If we can dispel that belief that we are going to report them or we need to even identify them, we are much more interested in trying to find out how we can help them or how we can point them in the right direction so they can help themselves.
Christine Bilbrey: So if someone calls your number Molly, and they are struggling, and I think typically it may be a whole grouping of issues. So maybe they are self-medicating because they are depressed or their practice isn’t going well, and they reach out to you, they don’t know what kind of help they need. What is your response, how are you going to help them?
Molly Paris: Well, we do help with a wide range of issues. And so as Judy said, if someone comes to us voluntarily, then I first start out by reminding them. This is confidential. There is a statute that protects you and we are exempt from the reporting rule. Judy and I are exempt from the reporting rule.
And depending upon why they call, I will give you a couple of examples, obviously keeping anonymity. I have had — just this past week I had an attorney call and he said I can’t stop drinking. I don’t know what to do. I have never had issues with the Bar. I have never had issues with the legal system, but I am scared for my life.
And we had him actually come in, we spoke to him; luckily he was local and we hooked him up with some other — an attorney support group. He was comfortable doing that. He also was interested in seeing a therapist, so we gave him some referrals and I check in with him every day and say seven days sober, good job, 10 days sober, good job, 30 days sober, good job. It takes us just a few minutes.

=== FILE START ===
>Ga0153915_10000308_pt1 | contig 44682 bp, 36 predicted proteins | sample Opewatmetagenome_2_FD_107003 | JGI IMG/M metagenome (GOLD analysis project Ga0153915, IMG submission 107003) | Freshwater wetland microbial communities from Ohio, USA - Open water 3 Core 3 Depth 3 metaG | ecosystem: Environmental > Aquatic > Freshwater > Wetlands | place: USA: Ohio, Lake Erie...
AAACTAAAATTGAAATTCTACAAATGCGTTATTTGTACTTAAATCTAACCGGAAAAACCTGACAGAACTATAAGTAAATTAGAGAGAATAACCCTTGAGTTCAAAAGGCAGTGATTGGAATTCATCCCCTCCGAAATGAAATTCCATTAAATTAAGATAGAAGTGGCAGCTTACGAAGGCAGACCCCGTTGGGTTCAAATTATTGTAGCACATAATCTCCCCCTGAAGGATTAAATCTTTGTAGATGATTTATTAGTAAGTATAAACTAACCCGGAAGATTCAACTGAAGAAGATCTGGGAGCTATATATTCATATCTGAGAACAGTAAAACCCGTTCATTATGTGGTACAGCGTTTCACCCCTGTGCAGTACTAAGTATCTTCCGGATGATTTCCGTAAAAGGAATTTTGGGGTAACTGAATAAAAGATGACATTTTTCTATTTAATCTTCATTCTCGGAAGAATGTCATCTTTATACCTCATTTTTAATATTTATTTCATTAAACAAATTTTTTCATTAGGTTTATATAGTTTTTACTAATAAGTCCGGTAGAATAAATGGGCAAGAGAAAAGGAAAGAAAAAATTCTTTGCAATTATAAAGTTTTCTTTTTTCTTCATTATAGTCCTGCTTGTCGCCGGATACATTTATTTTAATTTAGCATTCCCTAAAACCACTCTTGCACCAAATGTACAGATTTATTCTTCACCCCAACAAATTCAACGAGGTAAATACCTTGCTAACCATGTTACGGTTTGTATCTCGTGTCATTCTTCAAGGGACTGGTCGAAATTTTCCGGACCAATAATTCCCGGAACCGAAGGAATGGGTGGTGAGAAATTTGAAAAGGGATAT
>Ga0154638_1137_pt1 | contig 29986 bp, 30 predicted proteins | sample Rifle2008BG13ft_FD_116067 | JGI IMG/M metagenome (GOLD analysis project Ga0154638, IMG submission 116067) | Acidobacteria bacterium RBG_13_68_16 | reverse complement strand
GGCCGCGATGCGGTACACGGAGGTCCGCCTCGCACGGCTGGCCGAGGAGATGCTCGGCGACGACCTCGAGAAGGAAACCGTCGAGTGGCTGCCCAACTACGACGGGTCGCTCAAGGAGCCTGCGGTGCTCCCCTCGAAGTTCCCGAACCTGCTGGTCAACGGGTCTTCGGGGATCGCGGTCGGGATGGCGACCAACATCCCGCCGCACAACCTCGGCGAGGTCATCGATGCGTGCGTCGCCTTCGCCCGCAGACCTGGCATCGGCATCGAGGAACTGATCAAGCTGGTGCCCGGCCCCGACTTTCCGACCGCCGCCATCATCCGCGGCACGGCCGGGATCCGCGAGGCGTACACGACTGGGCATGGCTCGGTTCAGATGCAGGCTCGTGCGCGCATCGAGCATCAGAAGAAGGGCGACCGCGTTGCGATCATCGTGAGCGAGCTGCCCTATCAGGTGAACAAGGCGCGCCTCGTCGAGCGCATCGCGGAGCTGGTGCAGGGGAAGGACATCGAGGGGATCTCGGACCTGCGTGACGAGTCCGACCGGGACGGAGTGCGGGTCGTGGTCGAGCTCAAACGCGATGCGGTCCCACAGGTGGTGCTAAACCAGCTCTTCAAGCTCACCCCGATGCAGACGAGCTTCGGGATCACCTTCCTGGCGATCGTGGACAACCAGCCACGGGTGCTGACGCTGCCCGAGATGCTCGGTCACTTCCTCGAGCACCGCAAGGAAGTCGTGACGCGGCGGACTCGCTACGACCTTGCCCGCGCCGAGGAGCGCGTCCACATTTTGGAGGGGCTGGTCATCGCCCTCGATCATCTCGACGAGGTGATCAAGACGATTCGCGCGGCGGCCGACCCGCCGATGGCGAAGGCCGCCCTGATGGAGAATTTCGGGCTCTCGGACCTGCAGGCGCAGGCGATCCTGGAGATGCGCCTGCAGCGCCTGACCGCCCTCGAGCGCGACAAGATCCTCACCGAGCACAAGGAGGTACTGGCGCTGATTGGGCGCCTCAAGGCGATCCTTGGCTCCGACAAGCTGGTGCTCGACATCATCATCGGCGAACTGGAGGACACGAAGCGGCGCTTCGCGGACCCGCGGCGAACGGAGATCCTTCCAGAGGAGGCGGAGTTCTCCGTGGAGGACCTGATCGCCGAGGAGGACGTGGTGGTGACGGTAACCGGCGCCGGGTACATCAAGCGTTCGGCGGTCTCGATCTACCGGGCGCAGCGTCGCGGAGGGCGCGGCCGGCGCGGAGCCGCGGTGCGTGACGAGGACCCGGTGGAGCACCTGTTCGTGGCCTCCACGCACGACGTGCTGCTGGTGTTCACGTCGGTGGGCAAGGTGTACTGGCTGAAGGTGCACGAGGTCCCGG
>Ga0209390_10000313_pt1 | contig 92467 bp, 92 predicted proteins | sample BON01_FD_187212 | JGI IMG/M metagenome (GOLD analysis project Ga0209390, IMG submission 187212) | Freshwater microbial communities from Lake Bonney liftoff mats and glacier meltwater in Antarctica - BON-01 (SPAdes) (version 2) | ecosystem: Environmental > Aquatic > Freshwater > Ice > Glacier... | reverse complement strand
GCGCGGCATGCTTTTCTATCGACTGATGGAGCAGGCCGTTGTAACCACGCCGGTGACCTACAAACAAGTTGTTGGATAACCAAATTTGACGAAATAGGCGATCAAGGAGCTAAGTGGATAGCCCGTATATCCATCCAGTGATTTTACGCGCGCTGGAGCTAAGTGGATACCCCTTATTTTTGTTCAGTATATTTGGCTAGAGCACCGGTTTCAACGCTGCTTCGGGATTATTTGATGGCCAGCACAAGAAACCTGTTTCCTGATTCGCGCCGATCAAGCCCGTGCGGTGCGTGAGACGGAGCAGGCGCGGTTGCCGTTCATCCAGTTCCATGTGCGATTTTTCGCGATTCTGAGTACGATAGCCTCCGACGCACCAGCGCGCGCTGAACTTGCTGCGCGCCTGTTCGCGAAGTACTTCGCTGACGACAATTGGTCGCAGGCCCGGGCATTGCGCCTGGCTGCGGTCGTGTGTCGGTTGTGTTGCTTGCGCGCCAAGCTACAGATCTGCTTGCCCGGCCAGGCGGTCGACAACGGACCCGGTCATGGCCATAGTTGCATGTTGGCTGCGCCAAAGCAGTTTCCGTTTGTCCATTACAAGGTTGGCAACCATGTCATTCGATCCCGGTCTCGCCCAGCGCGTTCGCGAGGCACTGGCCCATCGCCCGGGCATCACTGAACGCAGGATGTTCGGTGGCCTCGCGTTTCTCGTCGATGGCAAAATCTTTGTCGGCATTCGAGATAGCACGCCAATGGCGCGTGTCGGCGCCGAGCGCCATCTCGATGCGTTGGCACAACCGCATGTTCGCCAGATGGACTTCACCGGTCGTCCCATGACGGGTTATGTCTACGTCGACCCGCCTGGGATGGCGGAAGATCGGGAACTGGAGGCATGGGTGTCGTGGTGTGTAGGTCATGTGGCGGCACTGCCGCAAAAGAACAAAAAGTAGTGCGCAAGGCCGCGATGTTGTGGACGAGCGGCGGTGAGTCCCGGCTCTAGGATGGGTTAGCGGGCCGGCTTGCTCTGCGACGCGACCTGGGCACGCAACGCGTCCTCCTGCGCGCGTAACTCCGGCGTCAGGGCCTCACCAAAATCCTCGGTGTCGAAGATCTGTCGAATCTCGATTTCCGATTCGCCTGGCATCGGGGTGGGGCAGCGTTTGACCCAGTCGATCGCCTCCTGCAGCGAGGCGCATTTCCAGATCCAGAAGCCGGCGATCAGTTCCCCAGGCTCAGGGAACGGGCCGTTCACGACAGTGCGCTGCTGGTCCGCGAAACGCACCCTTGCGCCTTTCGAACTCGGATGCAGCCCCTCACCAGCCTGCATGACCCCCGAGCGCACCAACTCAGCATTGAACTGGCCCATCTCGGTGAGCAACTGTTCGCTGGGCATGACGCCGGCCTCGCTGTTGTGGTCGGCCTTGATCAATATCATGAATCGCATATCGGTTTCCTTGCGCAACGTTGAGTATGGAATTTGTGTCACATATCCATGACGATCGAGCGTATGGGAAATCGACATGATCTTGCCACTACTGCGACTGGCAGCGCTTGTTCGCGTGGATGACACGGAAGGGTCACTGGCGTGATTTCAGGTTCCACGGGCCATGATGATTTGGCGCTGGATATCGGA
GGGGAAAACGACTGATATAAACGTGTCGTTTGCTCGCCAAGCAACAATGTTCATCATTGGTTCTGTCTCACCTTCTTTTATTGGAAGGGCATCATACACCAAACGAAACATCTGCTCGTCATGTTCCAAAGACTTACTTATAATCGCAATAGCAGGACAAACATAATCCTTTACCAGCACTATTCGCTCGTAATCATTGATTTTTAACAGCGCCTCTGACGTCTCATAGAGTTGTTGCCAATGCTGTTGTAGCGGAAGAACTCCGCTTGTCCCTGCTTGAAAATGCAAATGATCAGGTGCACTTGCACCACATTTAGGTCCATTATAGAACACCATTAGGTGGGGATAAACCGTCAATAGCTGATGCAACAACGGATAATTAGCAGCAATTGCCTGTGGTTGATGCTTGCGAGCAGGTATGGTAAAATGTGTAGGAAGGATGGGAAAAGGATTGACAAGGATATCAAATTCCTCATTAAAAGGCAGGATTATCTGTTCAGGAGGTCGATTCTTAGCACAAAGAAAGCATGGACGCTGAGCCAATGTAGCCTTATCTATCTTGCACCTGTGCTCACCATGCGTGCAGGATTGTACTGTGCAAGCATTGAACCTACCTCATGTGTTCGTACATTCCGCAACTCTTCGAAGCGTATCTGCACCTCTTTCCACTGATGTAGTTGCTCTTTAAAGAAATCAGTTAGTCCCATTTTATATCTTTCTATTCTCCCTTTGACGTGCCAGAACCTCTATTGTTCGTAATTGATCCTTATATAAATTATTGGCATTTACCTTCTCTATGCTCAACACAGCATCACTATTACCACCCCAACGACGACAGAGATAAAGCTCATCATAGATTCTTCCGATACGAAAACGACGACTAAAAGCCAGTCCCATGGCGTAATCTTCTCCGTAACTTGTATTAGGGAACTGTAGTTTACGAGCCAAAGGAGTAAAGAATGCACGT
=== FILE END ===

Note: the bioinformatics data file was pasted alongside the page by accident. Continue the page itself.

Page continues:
And again, that’s the kind of call that’s really music to our ears, because we want people to come to us before they enter the disciplinary system, before they enter the legal system or worse, before they lose their lives.
Now, if someone — that happens to be my particular experience, I am a lawyer, not a clinician, so if someone calls and they say I am having severe anxiety, I am having — I am going through a divorce; again, it doesn’t even have to be a DSM-5 diagnosis, you can be going through something in life that’s not a permanent disability and I am having trouble functioning. We have a Clinical Director on staff, Dr. Scott Weinstein, who is very wonderful to speak to and has a lot of experience working with lawyers. I believe he has been — how long has he been with us, Judy?
Judy Rushlow: About 13 years I think.
Molly Paris: Okay. So if it’s a call that’s more directed to mental health, I would send that person to Scott, and he is three doors down, it’s not like we have a large office. And he could provide a variety of resources, whether it’s one of his groups, an individual therapist, sometimes people want to know where they should go to treatment.
Sometimes people call on behalf of other folks. I am really worried about my partner, I am worried about my associate, I am worried about my opposing counsel, and we reach out to those people. We write them a letter and say, we have heard that people are concerned, please feel free to call us, and often they don’t and sometimes they do.
And again, Judy has the knowledge of many years so she would have a better idea of how often people will respond to that, but that’s the type of help that we can give and that’s the type of help that we want to do — to give more of, people that are not yet in the “system”.
Christine Bilbrey: Right, and I think that’s the distinction that a lot of our members don’t realize that it’s actually a member benefit. So you don’t have to have anything to do with discipline, you don’t have to be referred over to FLMIC, or Florida Lawyers Mutual Assistance, we have so many acronyms.